Banksy is back!
30 May 2018 by Neemah Ahamed
Recently an image of a rodent which had the marks of Bansky’s work was sprayed on the clock face of an old HSBC building in New York. A few days later the graffiti had been removed by the developer of the building before the structure was demolished. Many of Banksy’s street work belong to private landlords, not the public. The removal and the sale of the art may be controversial but is unlikely to be illegal. In the US, in the absence of any contract or agreement with the property owner Banksy art belongs to the owner of the building on which his art appears.
In the UK, Banksy’s mural “Art Buff” appeared on the back of a museum arcade in Folkstone during an art festival. The tenant had a lease of the building (including external parts) with standard repair and reinstatement obligations. The exterior wall was often covered with graffiti and painted over by the tenant. On the occasion in question, it was adorned with a Banksy mural. A month after it appeared, the tenant arranged for the mural to be cut out of the wall without the landlord’s permission and knowledge and sent to the US for sale.
The landlord, Creative Foundation, took legal action to seek the return of the graffiti work. One of the issues that the court needed to consider was who owned the art work. The court found in favour of the landlord and that it owned the work. The landlord obtained an injunction to prevent the tenant from selling or dealing with it.
When it comes to ownership of art in the UK, an artist owns intangible rights of copyright and intellectual property but the art itself belongs to the owner of the private property, canvas or backdrop. Even if Banksy’s art work could be viewed to be criminal damage to property, he could still retain the rights to his work.
The exhibition called “Stealing Banksy” displayed the artist’s work on a community centre’s walls. An issue which was raised was whether the walls could be regarded as tangible objects and whether in fact therefore the community centre could argue it was the owner of the artwork.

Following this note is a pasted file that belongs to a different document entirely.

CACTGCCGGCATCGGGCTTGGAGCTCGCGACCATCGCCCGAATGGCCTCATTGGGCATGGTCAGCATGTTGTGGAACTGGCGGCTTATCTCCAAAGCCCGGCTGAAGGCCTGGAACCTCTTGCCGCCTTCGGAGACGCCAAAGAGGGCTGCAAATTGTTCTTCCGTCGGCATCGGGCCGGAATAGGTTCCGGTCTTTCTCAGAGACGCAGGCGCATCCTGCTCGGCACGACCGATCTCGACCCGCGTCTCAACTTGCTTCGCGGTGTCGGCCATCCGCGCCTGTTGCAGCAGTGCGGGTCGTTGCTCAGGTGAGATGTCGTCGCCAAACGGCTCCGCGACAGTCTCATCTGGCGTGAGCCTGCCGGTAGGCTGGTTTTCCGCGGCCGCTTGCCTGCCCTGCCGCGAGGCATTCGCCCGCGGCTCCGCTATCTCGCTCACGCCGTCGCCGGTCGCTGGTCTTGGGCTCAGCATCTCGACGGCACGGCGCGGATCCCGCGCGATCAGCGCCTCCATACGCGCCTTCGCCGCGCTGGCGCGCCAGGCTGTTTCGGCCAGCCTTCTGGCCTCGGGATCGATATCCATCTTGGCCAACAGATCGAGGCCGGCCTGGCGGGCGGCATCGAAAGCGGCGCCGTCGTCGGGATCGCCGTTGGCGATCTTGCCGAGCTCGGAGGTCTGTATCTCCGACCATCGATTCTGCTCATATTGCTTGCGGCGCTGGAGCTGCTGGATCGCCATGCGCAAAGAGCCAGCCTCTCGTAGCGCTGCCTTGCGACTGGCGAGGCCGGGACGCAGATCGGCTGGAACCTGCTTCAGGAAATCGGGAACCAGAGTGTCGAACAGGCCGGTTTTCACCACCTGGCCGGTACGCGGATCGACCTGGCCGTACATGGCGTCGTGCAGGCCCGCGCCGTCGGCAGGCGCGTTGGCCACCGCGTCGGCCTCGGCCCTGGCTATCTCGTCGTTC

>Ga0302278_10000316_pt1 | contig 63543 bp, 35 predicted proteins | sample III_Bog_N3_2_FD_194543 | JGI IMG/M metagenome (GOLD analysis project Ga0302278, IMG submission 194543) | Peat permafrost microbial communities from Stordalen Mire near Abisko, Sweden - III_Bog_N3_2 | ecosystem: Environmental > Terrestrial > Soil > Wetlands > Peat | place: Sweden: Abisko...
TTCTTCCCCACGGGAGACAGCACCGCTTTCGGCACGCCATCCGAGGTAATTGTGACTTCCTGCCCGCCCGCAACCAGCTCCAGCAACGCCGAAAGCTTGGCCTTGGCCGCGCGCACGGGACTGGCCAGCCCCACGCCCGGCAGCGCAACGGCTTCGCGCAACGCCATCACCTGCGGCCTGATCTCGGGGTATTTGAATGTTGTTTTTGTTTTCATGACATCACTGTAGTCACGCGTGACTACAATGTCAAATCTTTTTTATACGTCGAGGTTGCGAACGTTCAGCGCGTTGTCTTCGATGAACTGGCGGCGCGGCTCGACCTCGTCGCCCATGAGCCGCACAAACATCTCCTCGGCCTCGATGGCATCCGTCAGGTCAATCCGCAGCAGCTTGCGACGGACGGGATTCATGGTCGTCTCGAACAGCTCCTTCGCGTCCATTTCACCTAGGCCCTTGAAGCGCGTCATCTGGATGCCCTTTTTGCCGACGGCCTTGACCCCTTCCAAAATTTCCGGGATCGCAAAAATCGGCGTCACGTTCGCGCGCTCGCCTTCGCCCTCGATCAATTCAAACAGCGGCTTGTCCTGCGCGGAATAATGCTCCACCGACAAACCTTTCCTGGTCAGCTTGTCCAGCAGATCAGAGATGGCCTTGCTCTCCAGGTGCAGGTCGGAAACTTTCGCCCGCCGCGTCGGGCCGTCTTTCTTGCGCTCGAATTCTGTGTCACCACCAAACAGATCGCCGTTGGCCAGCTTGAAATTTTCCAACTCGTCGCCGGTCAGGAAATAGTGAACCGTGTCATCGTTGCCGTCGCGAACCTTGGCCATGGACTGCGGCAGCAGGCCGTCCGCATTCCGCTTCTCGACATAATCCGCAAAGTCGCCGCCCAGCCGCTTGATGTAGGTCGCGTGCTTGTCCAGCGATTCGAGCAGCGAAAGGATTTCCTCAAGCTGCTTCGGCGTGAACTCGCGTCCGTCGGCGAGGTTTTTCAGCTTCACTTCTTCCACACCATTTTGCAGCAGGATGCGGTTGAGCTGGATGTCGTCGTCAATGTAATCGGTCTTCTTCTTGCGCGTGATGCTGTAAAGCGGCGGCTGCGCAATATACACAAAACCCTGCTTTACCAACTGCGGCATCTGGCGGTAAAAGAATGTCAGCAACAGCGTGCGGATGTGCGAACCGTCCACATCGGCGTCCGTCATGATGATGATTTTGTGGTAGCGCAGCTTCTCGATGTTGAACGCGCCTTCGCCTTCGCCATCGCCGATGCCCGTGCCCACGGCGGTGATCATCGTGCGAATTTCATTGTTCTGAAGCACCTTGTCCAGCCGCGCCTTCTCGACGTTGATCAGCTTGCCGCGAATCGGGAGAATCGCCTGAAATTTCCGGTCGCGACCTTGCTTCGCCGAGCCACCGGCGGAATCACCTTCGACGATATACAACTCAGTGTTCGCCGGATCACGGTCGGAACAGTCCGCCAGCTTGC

Competing rights of ownership exist between an artist’s moral rights in his work and the rights of the property owner on whose building the art is created. Banksy may be able to argue that despite the legal position that a piece of art belongs to the owner of the property, he has a right to the art due to its cultural and financial value. Academics have argued that Banksy’s murals form part of Britain’s heritage and therefore should be given legal protection. A possible way to achieve this could be for Banksy to submit an application for the work to be listed under the Listed Buildings Act on the basis of its significance.
The Copyright, Design and Patent Act 1988 introduced the concept of moral rights in the UK. These protect the personal relationship between an artist and their work even if he no longer owns the work, or the copyright in the work. Moral rights concern the creator’s right to be properly attributed or credited, and the protection of their work from derogatory treatment can include the right to publish anonymously or the right to integrity of work. Banksy could argue that he paints his art on-site and therefore removing it would be a breach of his moral right to integrity of his work. However as his art is a result of damage to property, the question of whether this undermines the enforceability of his moral rights can be questioned.
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